For the best results, there’s one particular laminate underlay that ticks all the right boxes – which will enhance the look and feel of your new flooring, and significantly reduce the likelihood of ‘bounce’.
Measuring 7mm thick, with a unique aero foam construction, this is the thickest product of its kind and has a high density of 110kg per m3. As such, it’s a fantastic choice for levelling imperfections and unevenness in the subfloor – and, therefore, preventing the issue of unwanted movement.
In addition, it also provides:
- moisture protection, fitted with an in-built damp proof membrane
- excellent thermal insulation thanks to its gold foil backing
- advanced sound protection, reducing impact and airborne noises by 37dB
- 5* durability
In our opinion, this is by far the best underlay for laminate currently available – suitable for high-end specifications and home projects alike. Available for the affordable price of just £7.98 per m2, it’s one of the easiest and most cost-effective ways to improve the stability of your laminate flooring.
3. Buy high-quality laminate boards
Thicker laminate is naturally more resistant to bounce.
Ideally, you’ll need boards measuring around 8mm – such as the Royale 8mm Laminate available in our store – to provide sufficient stability. This is thick enough to overcome any imperfections in the subfloor, especially with the addition of underlay for laminate flooring, without being overly expensive.
4. Install the laminate and laminate underlay correctly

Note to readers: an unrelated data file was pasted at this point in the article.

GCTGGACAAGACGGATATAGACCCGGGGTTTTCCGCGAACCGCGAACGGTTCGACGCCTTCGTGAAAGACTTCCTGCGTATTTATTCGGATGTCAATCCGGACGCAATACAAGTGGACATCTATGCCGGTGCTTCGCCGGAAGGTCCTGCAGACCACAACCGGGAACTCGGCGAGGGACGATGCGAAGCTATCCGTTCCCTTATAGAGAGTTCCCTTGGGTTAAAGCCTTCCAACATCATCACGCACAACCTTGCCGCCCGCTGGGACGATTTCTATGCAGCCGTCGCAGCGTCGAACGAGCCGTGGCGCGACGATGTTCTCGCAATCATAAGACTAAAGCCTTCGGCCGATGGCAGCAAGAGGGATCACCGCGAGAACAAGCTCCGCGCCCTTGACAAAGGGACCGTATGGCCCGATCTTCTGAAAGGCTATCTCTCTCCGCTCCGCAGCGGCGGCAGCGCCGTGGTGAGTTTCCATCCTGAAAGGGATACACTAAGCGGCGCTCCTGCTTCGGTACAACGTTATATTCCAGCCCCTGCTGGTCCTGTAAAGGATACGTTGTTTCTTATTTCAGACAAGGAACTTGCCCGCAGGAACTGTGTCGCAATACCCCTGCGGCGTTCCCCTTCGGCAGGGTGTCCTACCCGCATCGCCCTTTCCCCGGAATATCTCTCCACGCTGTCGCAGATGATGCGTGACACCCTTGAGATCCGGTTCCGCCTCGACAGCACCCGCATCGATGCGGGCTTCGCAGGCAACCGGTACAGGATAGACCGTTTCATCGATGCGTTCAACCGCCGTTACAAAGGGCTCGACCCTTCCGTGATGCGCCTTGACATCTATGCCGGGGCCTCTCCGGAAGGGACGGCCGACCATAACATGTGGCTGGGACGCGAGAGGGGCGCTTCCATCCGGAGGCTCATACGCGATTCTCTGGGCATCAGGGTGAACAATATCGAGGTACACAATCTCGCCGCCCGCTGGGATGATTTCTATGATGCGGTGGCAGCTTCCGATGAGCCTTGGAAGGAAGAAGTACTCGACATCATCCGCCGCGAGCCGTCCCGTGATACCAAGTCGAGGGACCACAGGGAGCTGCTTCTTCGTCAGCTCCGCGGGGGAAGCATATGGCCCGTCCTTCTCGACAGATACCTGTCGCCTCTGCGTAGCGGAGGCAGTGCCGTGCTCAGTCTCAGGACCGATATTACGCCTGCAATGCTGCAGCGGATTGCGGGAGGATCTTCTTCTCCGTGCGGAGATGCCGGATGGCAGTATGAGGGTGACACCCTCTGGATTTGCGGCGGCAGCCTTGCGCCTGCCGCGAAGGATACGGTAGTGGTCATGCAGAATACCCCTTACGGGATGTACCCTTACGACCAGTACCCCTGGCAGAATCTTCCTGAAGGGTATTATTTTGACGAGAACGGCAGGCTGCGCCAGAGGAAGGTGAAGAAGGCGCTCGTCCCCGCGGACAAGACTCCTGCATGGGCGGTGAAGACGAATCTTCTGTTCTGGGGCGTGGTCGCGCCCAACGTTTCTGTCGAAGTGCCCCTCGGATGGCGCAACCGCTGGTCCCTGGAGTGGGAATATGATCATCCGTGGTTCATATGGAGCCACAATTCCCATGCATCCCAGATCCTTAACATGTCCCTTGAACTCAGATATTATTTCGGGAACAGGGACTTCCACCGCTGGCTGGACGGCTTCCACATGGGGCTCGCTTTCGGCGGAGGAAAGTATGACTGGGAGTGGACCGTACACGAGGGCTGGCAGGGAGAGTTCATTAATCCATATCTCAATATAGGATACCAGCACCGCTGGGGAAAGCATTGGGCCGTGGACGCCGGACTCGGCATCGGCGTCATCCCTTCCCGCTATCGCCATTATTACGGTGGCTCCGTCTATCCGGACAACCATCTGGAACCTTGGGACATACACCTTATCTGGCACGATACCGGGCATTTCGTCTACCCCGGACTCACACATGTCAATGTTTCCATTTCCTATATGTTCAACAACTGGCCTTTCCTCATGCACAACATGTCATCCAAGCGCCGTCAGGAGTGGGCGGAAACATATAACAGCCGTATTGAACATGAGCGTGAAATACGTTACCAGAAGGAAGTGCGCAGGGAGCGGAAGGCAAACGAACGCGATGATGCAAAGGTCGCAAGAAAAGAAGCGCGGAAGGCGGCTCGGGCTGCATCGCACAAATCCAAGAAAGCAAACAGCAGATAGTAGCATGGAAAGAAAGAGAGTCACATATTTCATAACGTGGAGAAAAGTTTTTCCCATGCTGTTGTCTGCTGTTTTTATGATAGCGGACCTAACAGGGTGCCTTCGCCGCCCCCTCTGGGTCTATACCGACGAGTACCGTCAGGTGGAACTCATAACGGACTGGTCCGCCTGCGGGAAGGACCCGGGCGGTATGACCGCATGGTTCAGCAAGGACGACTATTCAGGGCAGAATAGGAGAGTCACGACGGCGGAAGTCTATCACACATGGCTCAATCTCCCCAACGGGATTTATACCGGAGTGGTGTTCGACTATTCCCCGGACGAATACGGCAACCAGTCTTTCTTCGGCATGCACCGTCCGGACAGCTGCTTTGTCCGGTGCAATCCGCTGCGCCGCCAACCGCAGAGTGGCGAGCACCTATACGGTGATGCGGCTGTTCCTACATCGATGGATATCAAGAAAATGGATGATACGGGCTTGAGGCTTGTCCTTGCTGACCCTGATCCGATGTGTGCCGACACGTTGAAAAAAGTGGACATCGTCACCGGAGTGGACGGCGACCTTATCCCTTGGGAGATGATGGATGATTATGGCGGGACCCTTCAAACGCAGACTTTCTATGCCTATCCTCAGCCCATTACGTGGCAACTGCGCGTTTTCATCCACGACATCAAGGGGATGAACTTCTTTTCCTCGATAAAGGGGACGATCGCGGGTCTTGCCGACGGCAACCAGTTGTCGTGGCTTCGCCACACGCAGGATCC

Having your laminate professionally fitted will, of course, guarantee the best results. However, if you’d prefer to save a bit of money, it’s relatively easy to lay it yourself. We even have a handy step-by-step guide to help.
To minimise the chances of ‘bounce’, just remember to:
- lay your underlay perfectly flat, without any creases or misalignments
- acclimatise the laminate boards first - leave them in the room for at least 48 hours, allowing them to adjust to the temperature and humidity, thereby reducing the likelihood of dramatic expansion and contraction post-installation.
- leave an expansion gap around the perimeter of the room - at least 10mm wide.
5. Avoid moisture damage
Laminate has a hydroscopic core – which means, it can very easily absorb water.
Over time, excessive exposure to water and moisture will lead to buckling, lifting and bouncing of the boards. So it’s worth wiping up any spills as soon as they occur. Never use a sodden mop to clean your flooring, and regularly check water pipes and appliances to help avoid leaks and flooding.
Take a step towards stable laminate flooring
Nine times out of ten, if your laminate flooring feels bouncy, new laminate underlay is the best way to fix it. And here at Carpet Underlay Shop, we have a broad range of high-quality options to choose from.
So why not take a look?
If you have any questions, please don’t hesitate to get in touch. Our in-house specialists are always happy to help and will gladly offer further guidance on how to avoid bouncy laminate flooring. We can also offer tailored advice on the best laminate and laminate underlay for your specific project.
- Alex Illidge